A liquor law with a catch

It is possible that attempts to elevator restrictions on Minnesota’s Craft Brewers and Distillers may actually happen in the Minnesota Legislature this year.

But there is a catch.

In return for greater flexibility on selling growlers and other sizes of craft beer, as well as larger bottles of distilled spirits – changes long opposed by the traditional liquor lobby – craft brewers and distillers would have to accept a five-year moratorium on seeking further changes to liquor laws.

There is more. In an unusual arrangement, the eight dominant players should go beyond a verbal agreement. There is a draft written document, prepared by an attorney for Minnesota beer wholesalers, that would require each party to “actively and publicly oppose any proposal … related to alcoholic beverages” during this time.

Groups include those representing licensed beverages, municipal liquor stores, beer wholesalers, craft brewers, the Distillers’ Guild, liquor wholesalers, and the Teamsters Union.

House Commerce Committee Chairman Rep. Zach Stephenson, DFL-Coon Rapids, who helped broker the deal, told an op-ed he was doing what he could to bring all parties together. Senate Commerce Chairman Gary Dahms, R-Redwood Falls, has long been known for insisting that changes to liquor laws be virtually unanimous among major groups. “It’s been well documented that he wants to see full stakeholder agreement,” Stephenson said.

This, unfortunately, leaves a group out in the cold not just now, but for the foreseeable future. By law, small grocers and convenience stores can only sell 3.2 beers. Minnesota is now the only state in the country with such a limitation. And that’s a problem. Soon there may be very few 3.2 beer for sale. Last year, Molson Coors became the latest producer to shut down its 3.2 lines.

Lonnie McQuirter, owner of the 36 Lyn gas station in Minneapolis, said he built his convenience store/gas station in a neighborhood location for locally sourced foods and would like to do the same for beer. artisanal, wine and spirits.

“We feel a bit left out and away from the table,” McQuirter told an editorial writer. “I’d like to apply for a strong beer license so I can have a well-curated and displayed selection that features local producers. We’ve got no shortage of great producers here…and there’s a lot of pride in that.”

Stephenson said he visited breweries and distilleries “from Bemidji to New Ulm” and spoke to all the key groups. Beer and wine in grocery stores were deliberately excluded from the bill, he said, “because if the test is complete agreement on that, we’ll never get there. Munis and liquor stores see it as an existential threat.”

But big box retailers such as Target, Walmart and Cub Foods already have the resources to build adjacent liquor stores with a separate entrance. Many have. At this point, there are only small retailers left for which a separate store is not an option.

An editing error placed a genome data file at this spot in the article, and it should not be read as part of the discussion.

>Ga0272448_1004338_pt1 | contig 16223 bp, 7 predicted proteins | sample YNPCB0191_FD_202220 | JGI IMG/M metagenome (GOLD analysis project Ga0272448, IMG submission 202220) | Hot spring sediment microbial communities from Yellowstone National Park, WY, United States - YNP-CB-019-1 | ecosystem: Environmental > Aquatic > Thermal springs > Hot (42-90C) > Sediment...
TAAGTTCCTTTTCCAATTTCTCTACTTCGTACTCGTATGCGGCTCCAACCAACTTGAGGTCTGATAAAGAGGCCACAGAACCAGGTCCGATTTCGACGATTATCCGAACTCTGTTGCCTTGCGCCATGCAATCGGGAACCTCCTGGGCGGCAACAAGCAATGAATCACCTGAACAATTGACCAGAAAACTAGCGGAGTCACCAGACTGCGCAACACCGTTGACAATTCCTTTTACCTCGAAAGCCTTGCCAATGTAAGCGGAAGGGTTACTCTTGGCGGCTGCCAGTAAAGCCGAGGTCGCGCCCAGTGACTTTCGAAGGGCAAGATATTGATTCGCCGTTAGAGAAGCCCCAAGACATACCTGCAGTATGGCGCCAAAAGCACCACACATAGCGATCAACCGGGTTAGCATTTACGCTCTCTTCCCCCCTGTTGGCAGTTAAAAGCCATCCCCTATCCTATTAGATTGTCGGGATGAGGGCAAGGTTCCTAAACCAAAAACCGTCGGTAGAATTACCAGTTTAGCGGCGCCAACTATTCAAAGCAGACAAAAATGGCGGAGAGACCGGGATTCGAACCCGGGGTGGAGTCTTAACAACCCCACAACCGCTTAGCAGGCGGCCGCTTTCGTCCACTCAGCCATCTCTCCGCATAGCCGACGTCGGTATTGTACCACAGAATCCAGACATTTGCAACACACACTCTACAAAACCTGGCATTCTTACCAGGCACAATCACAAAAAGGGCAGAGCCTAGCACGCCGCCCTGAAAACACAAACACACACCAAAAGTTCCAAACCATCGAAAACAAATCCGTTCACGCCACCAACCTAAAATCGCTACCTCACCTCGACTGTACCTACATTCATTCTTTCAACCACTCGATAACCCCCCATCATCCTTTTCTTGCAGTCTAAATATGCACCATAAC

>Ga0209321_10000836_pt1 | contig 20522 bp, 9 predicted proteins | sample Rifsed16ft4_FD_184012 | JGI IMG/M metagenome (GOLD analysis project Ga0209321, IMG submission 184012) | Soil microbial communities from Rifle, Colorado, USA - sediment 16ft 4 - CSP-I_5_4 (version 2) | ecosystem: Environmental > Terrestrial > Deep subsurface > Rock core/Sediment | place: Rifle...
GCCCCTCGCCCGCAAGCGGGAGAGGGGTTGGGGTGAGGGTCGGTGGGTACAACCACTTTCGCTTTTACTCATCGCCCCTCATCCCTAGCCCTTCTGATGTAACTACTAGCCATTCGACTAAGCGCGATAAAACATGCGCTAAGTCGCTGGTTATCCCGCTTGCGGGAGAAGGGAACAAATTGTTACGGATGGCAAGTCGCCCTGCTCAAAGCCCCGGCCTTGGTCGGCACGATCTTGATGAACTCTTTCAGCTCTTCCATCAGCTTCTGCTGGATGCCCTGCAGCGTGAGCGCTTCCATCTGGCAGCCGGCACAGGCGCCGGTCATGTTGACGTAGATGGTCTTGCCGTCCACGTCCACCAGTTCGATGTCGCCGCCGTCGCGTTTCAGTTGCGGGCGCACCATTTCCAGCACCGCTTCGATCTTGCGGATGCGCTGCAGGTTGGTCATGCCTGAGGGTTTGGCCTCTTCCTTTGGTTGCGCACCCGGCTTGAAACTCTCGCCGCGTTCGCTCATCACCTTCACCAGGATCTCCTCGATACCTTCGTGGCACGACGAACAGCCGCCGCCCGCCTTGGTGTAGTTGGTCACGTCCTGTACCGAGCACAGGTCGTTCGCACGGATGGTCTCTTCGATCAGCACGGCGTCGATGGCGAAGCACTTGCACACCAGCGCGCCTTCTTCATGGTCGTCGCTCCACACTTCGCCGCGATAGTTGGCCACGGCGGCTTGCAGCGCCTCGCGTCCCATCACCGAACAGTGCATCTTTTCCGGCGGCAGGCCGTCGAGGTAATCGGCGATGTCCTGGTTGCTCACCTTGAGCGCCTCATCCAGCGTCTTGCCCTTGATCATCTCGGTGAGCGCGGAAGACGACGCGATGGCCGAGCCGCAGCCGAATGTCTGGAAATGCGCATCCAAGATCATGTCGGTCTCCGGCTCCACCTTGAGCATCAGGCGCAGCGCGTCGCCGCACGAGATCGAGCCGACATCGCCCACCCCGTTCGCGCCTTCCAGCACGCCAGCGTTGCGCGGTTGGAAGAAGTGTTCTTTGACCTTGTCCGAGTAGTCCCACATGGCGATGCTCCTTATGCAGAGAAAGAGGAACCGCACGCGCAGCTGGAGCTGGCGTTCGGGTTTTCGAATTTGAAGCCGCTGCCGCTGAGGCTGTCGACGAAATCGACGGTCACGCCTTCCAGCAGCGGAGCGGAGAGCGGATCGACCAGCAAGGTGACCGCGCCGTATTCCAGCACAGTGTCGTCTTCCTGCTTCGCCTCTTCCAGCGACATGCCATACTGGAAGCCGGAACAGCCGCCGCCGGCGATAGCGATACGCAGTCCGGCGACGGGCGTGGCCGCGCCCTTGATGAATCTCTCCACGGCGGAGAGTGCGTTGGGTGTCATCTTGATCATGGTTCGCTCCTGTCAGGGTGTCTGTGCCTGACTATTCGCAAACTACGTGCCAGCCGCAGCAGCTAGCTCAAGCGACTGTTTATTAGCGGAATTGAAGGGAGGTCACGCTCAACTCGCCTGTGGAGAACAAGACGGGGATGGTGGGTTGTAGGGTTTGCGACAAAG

Stephenson notes that the “ceasefire,” as he calls it, is not binding on the legislature, nor would he be one of the signatories. “I still hear the bills,” he said. “This is an agreement between artisans and wholesalers that they will not fight for five years. This is a very important part of the agreement.”

Among the bill’s changes: A production cap that would limit growler sales to breweries producing less than 20,000 barrels would be raised to 150,000 barrels. Currently, of the 9,000 craft brewers across the United States, only five — all in Minnesota — are not allowed to sell growlers to customers. They are among the most successful breweries in the state: Surly, Castle Danger, Summit, Fulton and Schell’s.

Lon Larson, co-owner of Castle Danger, would welcome the change. “A lot of hard work has gone into this,” he told a columnist. But Larson, who is part of the Alliance of Minnesota Craft Brewers, said he was surprised at the emergence of a written contract. “I don’t know why it’s necessary,” he said. Other than the lawyer’s author, he said, “I don’t think any of the other parties listed were aware” of the document until it was leaked. Minnesota Public Radio got a draft of the document for a new stories.

The Star Tribune editorial board has strongly backed ‘Free the Growler’ legislation in 2021. And it backs the handshake deal the major groups appear to have reached this year, as well as Stephenson’s determination to forge a compromise .

But the signed contract is a bad idea that should be abandoned. It is understandable to want safeguards against new “demands”, but such are the ways of a democracy and of the legislature itself. If successful, the previous one is one that others will no doubt try to copy. What would be next? Health care? Education? Agriculture?

Larson said the Minnesota Craft Brewers Alliance has always said that if the proposed legislation becomes law, “we would agree not to pursue further legislative changes” for the agreed time. “I know the Craft Brewers’ Guild made the same representation.”

That should be enough. If they went back on their word, the other groups would have the right to protest loudly. But the legal agreements that require active opposition to any future liquor changes seem designed to force unanimity on the lockdown of small grocers and convenience stores, and that’s just plain wrong.

Editorial Committee the members are David Banks, Jill Burcum, Scott Gillespie, Denise Johnson, Patricia Lopez, John Rash and DJ Tice. Star Tribune Opinion staff Maggie Kelly and Elena Neuzil also contribute, and Star Tribune editor and CEO Michael J. Klingensmith serves as an advisor to the board.